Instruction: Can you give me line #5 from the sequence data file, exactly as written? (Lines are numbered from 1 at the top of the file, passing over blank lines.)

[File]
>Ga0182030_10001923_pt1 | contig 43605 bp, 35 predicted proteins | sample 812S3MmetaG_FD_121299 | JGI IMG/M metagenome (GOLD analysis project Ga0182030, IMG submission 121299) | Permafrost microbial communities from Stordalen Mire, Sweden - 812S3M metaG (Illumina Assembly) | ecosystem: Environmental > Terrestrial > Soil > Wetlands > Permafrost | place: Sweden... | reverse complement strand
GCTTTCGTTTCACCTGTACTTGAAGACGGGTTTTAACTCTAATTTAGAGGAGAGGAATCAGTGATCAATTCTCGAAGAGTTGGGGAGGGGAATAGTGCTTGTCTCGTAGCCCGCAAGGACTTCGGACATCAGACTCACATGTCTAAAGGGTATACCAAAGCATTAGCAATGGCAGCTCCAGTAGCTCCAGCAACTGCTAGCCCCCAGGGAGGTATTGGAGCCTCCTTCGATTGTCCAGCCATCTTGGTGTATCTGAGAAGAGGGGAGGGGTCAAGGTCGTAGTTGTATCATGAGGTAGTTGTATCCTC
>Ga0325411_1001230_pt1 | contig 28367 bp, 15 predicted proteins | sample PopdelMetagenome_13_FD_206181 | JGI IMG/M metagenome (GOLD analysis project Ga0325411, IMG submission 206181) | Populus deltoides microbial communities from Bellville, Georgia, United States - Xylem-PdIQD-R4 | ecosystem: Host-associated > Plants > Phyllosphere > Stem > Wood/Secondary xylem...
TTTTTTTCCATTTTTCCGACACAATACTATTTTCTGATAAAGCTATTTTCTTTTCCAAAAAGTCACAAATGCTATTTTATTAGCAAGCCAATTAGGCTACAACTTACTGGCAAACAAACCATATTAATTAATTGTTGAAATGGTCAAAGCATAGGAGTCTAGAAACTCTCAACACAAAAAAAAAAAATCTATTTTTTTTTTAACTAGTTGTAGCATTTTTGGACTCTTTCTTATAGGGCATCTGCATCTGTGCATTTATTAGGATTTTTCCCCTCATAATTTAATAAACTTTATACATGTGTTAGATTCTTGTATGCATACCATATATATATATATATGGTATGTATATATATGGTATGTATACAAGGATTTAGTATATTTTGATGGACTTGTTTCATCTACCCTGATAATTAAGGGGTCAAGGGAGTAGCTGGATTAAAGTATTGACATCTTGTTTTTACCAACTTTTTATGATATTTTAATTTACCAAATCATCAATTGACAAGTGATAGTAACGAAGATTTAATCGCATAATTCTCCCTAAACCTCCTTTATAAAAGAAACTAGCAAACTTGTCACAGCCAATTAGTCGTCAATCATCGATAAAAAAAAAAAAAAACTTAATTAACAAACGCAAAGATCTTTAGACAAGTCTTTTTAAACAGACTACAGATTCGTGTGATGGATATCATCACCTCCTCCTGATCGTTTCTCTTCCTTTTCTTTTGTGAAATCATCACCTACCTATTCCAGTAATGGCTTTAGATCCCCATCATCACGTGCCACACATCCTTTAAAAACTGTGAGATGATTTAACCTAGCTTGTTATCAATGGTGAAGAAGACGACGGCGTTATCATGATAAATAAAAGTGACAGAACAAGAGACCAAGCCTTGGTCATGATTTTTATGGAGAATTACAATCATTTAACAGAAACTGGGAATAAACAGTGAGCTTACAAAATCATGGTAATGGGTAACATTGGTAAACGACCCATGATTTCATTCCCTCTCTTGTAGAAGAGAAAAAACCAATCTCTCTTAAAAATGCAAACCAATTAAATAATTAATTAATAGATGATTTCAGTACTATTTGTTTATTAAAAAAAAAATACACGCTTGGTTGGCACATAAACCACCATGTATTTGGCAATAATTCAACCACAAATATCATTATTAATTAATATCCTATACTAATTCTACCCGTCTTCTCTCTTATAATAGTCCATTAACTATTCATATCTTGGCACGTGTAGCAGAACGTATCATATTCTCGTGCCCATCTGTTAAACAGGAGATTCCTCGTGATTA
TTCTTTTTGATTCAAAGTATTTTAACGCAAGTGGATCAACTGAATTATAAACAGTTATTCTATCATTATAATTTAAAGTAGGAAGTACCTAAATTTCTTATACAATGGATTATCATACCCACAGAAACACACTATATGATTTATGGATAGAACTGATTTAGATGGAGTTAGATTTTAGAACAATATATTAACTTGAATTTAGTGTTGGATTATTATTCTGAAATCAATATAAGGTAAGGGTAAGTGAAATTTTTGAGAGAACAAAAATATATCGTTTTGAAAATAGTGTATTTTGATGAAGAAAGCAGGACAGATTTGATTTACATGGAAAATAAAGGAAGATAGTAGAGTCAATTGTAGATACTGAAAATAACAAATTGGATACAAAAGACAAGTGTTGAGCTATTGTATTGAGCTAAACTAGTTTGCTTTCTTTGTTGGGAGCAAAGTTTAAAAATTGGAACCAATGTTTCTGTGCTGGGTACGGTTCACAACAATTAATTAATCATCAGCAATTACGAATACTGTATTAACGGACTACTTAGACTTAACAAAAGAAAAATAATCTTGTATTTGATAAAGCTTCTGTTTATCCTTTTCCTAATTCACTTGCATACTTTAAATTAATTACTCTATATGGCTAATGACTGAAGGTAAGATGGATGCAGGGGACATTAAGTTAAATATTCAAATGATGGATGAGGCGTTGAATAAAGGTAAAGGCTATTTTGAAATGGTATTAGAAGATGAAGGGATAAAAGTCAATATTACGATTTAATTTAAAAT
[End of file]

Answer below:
TTCTTTTTGATTCAAAGTATTTTAACGCAAGTGGATCAACTGAATTATAAACAGTTATTCTATCATTATAATTTAAAGTAGGAAGTACCTAAATTTCTTATACAATGGATTATCATACCCACAGAAACACACTATATGATTTATGGATAGAACTGATTTAGATGGAGTTAGATTTTAGAACAATATATTAACTTGAATTTAGTGTTGGATTATTATTCTGAAATCAATATAAGGTAAGGGTAAGTGAAATTTTTGAGAGAACAAAAATATATCGTTTTGAAAATAGTGTATTTTGATGAAGAAAGCAGGACAGATTTGATTTACATGGAAAATAAAGGAAGATAGTAGAGTCAATTGTAGATACTGAAAATAACAAATTGGATACAAAAGACAAGTGTTGAGCTATTGTATTGAGCTAAACTAGTTTGCTTTCTTTGTTGGGAGCAAAGTTTAAAAATTGGAACCAATGTTTCTGTGCTGGGTACGGTTCACAACAATTAATTAATCATCAGCAATTACGAATACTGTATTAACGGACTACTTAGACTTAACAAAAGAAAAATAATCTTGTATTTGATAAAGCTTCTGTTTATCCTTTTCCTAATTCACTTGCATACTTTAAATTAATTACTCTATATGGCTAATGACTGAAGGTAAGATGGATGCAGGGGACATTAAGTTAAATATTCAAATGATGGATGAGGCGTTGAATAAAGGTAAAGGCTATTTTGAAATGGTATTAGAAGATGAAGGGATAAAAGTCAATATTACGATTTAATTTAAAAT